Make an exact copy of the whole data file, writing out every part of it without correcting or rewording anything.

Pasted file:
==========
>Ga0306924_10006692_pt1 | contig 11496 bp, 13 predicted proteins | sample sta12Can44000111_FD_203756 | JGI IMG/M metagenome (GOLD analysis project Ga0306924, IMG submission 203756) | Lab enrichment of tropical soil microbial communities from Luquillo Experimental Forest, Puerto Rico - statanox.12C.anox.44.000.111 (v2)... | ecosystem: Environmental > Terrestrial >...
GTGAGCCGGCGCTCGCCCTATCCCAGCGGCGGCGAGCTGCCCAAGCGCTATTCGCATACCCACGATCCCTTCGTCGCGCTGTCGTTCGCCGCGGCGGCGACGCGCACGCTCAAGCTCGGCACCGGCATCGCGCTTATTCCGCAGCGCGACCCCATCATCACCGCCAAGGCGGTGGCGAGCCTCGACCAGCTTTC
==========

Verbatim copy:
>Ga0306924_10006692_pt1 | contig 11496 bp, 13 predicted proteins | sample sta12Can44000111_FD_203756 | JGI IMG/M metagenome (GOLD analysis project Ga0306924, IMG submission 203756) | Lab enrichment of tropical soil microbial communities from Luquillo Experimental Forest, Puerto Rico - statanox.12C.anox.44.000.111 (v2)... | ecosystem: Environmental > Terrestrial >...
GTGAGCCGGCGCTCGCCCTATCCCAGCGGCGGCGAGCTGCCCAAGCGCTATTCGCATACCCACGATCCCTTCGTCGCGCTGTCGTTCGCCGCGGCGGCGACGCGCACGCTCAAGCTCGGCACCGGCATCGCGCTTATTCCGCAGCGCGACCCCATCATCACCGCCAAGGCGGTGGCGAGCCTCGACCAGCTTTC